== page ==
… Ford Edge Vignale 2.0 TDCi AWD …
A few months back I drove the ‘Sport’ version of Ford’s new Edge SUV, but the ‘Sport’ label was more of a trim spec than suggesting this was a souped-up, hunkered down 4×4. That was a nice car, but this one was the Vignale version.
In ‘Ford-speak’ Vignale means luxury so this one had all the extras on the Options list plus a few more like chrome highlights on the nose, flanks, tail and mirrors plus polished alloys. It also had the almost obligatory black glass around the rearmost windows. In fact, on first sight it looked almost sinister in its gangsterish gloss black paint. All it needed was some running boards, roof rails and a few gunmen with shotguns clinging to its sides.
It was pretty well furnished inside with quilted leather upholstery and a command-centre dash with electronic dials ahead of the driver, a touchscreen off to the left and a leather covered stick for the six speed PowerShift semi-automatic transmission.
There are also buttons aplenty on the console and the doors for all the ancillary functions, as befits a luxury 4×4. Additional buttons on the steering wheel control quite a few of these functions and also the Intelligent All Wheel Drive system when the going gets tough and/or slippery.
There’s enough going on here to allow Ford to compete with the best of the rest and that is the aim. Every other manufacturer has a luxury brand or sub-brand these days and although Ford has tried to compete in the past, it needed a change of perception by the great British buying public to make it succeed. Way back in the past Ford had a reputation for building small, cheap cars and that reputation was hard to shift despite the array of product in the company’s catalogue.
Perhaps now is the right time. The current generation have no memory of what the British car buying public had to choose from in the 60s and 70s, and even into the 80s. The whole of the British car manufacturing industry was a in a bit of mess with strikes and build quality issues, but come the revolution and only the fastest to adapt survived even though memories lingered. So Ford’s earlier attempts to make luxury cars with names like Zodiac and trim levels like GT and Ghia were clouded by those earlier memories.
Now Ford is building excellent machines, but so is everyone else, although today’s car buyers are no longer guided by distant memories of seaside family holidays, picnic hampers and tartan rugs. That makes the Edge Vignale very appealing to the Netflix generation.
And there is much to like. With 207 bhp, it’s quick, but shifting that bulk takes quite a bit of effort by the 2 litre TDCi. Best just to sit back and relax and just let the world flow past at its own speed.
Enhancing that experience is, Ford’s Active Noise Control system. This consists of three microphones within the cabin. They measure the sound while ‘opposing sound waves’ are played through the audio system in response. I have no idea whether this idea works as well as the boffins claim, but I’ll tell you what, you’d be hard pushed to tell what was under the bonnet. Only the rev counter gives the game away.
This is a most accomplished highway cruiser and handles well too on ‘B’ roads, but it is bigger than it looks so be careful where you park in multi-storey car parks and retail shopping centres where the guys who paint out the parking spaces think everyone should be driving a Sinclair C5.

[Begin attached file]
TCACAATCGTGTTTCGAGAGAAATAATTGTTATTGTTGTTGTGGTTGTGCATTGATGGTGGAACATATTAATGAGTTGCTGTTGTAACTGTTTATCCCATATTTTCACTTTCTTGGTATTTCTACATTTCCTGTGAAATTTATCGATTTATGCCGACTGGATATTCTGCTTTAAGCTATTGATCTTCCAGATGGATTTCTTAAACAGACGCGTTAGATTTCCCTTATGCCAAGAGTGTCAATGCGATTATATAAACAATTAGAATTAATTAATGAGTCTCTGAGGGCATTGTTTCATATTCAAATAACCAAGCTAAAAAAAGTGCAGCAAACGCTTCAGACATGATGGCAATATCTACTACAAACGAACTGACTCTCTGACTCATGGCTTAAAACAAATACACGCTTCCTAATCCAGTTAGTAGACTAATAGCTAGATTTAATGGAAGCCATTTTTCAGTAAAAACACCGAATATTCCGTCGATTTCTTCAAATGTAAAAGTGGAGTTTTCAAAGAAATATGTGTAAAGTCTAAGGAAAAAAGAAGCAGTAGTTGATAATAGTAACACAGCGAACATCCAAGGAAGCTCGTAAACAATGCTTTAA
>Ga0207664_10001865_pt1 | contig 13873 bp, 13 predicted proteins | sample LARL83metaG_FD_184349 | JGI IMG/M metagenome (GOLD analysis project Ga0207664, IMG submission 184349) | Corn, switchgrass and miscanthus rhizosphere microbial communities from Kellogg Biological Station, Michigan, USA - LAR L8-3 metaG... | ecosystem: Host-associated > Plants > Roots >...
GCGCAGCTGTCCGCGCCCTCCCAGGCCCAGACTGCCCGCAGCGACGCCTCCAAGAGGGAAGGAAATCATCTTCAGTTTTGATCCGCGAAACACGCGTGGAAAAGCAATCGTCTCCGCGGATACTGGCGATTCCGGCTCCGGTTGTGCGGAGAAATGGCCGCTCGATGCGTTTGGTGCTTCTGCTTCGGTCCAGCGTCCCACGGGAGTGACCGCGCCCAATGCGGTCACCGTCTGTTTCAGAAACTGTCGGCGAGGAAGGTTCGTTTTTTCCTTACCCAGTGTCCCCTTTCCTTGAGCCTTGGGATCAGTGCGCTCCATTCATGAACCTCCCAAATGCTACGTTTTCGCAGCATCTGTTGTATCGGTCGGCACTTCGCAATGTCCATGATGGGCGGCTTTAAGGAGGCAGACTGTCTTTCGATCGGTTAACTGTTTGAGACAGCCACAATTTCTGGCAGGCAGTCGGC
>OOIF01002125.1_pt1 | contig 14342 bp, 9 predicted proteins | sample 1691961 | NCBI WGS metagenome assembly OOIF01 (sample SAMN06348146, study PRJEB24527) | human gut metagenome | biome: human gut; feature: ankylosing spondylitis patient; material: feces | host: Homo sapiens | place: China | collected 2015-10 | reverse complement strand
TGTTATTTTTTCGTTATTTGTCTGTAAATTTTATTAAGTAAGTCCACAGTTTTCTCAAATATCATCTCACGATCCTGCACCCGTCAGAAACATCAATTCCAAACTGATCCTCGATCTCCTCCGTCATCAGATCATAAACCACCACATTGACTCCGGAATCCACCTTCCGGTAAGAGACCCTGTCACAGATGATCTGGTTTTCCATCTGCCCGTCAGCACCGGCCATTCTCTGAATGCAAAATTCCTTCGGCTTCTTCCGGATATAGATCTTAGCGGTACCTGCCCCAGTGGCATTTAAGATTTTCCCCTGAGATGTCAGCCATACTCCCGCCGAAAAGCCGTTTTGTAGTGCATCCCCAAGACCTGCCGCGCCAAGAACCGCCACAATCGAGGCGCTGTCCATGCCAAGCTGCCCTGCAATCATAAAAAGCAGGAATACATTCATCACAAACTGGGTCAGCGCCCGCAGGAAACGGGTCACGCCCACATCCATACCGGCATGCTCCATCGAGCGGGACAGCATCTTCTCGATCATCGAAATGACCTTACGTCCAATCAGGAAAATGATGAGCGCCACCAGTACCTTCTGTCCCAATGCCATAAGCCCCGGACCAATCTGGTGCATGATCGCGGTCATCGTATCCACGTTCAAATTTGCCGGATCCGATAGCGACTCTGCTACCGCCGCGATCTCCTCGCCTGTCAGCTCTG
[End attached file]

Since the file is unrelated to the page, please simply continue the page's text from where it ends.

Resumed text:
Comfort is sumptuous and there is room inside for up to five representatives of the non-gym, pie-fed generation, and even plenty of leg room.
It reminded me of a 1970s Ford Granada. Now there was a comfy cruiser. I remember a trip round the Highlands and never once did I tire or feel sore, and that’s what the Edge Vignale will do for a harassed parent or stressed out business executive now. The suspension is quite firm and there’s quite a bit of travel, but the bump absorption is superb offering a ride that doesn’t wallow while soaking up the worst of ancient well-worn roads.
Even more surprising was the fact that it was running on 20 inch rims. I’m always apprehensive about the decision to fit large diameter wheels and skimpy rubber but in this case, I barely noticed. Perhaps the 255/45 Pirelli Scorpion Verde tyres had something to do with that too. I hadn’t heard of the ‘Verde’ tyre before but the whole set-up did the job admirably.
Over 540 miles to Skye and back I managed 37.5 mpg which wasn’t bad considering the terrain and no doubt could be bettered quite easily when heading south on the M6.
Priced from £41,795, the test car had a few extras including a detachable tow-bar at £750, but I did think such a big car might have merited more than a 2 tonne towing capacity. The test car didn’t have chrome roof rails, but that was only because the optional 800 quid Panorama roof had been fitted. Naturally it had cameras front and rear, parking aids and self parking, traffic sign recognition and tyre pressure monitoring plus pre-collision assist. It even had an inverter and three pin socket in the back. Now there’s an essential for the busy lifestyle.
Driving such a well equipped and capable car may make you question the validity of spending twenty grand more to get the same driving experience – with a different badge on the grille.
There’s a lot of car to like here, and I liked all of it.